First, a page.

Diagnostic multiplex PCR assay for the identification of the Liverpool Midlands 1 and Manchester CF epidemic strains of

Division of Medical Microbiology, University of Liverpool, Daulby Street, Liverpool L69 3GA, United Kingdom.
Journal of Cystic Fibrosis (Impact Factor: 3.48). 06/2008; 7(3):258-61. DOI: 10.1016/j.jcf.2007.09.002
Source: PubMed


Individual PCR amplification tests have been developed for three UK CF epidemic strains, the Liverpool epidemic strain (LES), Midlands 1 and the Manchester epidemic strain (MES). We report a simple diagnostic multiplex PCR test that can be used to screen for all three of these strains. To evaluate the test, we screened collections of LES, MES and Midlands 1 isolates, along with various CF and non-CF non-epidemic Pseudomonas aeruginosa strains. The test was 100% sensitive and 100% specific in the identification of these UK CF epidemic strains.

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    • "The presence of OXA-type carbapenemases in A. baumannii was determined using the assay described by Woodford et al. [11] with the addition of bla OXA-143 specific primers [12], whilst other ␤-lactamase genes were sought using the series of multiplex PCR assays described by Dallenne et al. [13]. Clinical isolates of E. coli and P. aeruginosa were assigned to epidemic lineages using the PCR-based assays described by Clermont et al. [14] and Fothergill et al. [15] "
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    • "Accessory genome profiling. PS21 and LESF9 (both markers for the Liverpool strain) were sought using previously published primers (Fothergill et al., 2008). Some targets used in the ArrayTube (AT) microarray (Wiehlmann et al., 2007) (PA0636, PA0722, PA0728, PA2185, PA2221, PA3835 and orfl) were sought using primers described inTable 1. "
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    ABSTRACT: Variable Number Tandem Repeat (VNTR) analysis at nine loci of isolates of Pseudomonas aeruginosa submitted to the national reference laboratory from UK hospitals and from over 2,000 patients between June 2010 and June 2012 revealed four widely found types that collectively were received from approximately a fifth of patients, including from those with cystic fibrosis. These types were also prevalent among related submissions from the clinical environment and were received from up to 54 (out of 143) hospitals. MLST and blaOXA-50-like sequencing confirmed the clonal relationship within each cluster, and representatives from multiple centres clustered within about 70% by pulsed-field gel electrophoresis. Illumina sequencing of 12 isolates of 'cluster A' of VNTR profile 8, 3, 4, 5, 2, 3, 5, 2, x' (where the repeat number at the last, most discriminatory locus is variable) revealed a large number of variably present targets in the accessory genome and seven of these were sought by PCR among a larger set of isolates. Representatives from patients within a single centre mostly had distinct accessory gene profiles, suggesting that these patients acquired the strain independently, while those with clear epidemiological links shared the same profile. Profiles also varied between representatives from different centres. Epidemiological investigations of widely found types such as these require the use of finer-typing methods, which increasingly will be informed by next generation sequencing.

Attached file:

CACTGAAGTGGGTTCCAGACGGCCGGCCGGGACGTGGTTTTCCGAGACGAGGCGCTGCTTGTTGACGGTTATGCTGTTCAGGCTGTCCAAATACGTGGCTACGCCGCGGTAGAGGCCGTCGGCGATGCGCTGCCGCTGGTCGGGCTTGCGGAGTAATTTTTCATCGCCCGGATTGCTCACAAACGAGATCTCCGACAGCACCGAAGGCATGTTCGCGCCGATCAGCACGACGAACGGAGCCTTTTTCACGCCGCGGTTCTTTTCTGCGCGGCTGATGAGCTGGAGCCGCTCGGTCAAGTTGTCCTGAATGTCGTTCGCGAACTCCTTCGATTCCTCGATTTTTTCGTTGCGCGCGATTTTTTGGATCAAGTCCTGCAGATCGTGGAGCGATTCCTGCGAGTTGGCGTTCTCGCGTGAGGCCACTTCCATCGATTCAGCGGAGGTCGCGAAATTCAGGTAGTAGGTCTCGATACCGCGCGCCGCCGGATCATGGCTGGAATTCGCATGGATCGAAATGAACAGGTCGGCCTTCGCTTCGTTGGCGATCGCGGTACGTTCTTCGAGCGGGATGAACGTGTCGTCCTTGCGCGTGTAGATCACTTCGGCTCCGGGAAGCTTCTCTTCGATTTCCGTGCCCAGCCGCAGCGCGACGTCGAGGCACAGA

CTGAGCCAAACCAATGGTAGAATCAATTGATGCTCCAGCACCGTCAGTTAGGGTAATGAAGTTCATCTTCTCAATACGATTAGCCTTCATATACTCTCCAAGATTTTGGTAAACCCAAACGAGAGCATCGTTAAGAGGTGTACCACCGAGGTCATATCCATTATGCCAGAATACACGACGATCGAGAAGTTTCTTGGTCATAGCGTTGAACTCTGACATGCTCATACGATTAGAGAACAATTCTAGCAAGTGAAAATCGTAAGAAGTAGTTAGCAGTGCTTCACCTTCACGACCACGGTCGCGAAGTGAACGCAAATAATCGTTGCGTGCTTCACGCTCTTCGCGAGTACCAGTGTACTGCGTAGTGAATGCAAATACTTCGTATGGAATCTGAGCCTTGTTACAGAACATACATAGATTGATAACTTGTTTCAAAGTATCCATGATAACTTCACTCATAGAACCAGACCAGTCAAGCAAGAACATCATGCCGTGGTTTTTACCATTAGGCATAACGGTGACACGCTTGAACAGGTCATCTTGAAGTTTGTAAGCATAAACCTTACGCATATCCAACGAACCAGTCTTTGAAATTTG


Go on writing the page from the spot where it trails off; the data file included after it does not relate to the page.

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    • "2008–2009: In March 2008, by combining the specific primers and modifying the product mix we identified LES, Manchester and Midlands1 strains from one test (combined multiplex PCR).26 Primer F9 added to the PCR mix increased the specificity of the test to identify LES. "
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    ABSTRACT: To assess if cohort segregation policies are effective in preventing cross-infection in cystic fibrosis (CF) clinics. A prospective cohort study. A large adult CF centre in Northwest England. All CF patients cared for at the Liverpool adult CF centre 2003-2009. Regular sputum sampling with genotyping of pseudomonas aeruginosa (Psa) isolates led to a policy of inpatient and outpatient segregation by microbiological group. Prevalence and cross-infection/super-infection rates of a transmissible Psa strain, i.e. the Liverpool epidemic strain (LES) in adult CF patients at the Liverpool adult CF centre from 2003 to 2009. There was a decline in the proportion of patients with LES (71-53%) and an increase in those with unique strains (23-31%) and without Psa infection (6-17%) from 2003 to 2009. There were two cases of LES super-infection and one case of new chronic Psa infection (with a unique strain). There were no cases of transmissible strain infection in patients previously uninfected by Psa. Our segregation policy has halted the spread of the commonest highly transmissible strain in the UK (LES) in our clinic, without endangering patients who were not previously infected with Psa. It confirms that if genotypic surveillance is used, it is unnecessary to segregate patients infected with unique strains from those without Psa infection.
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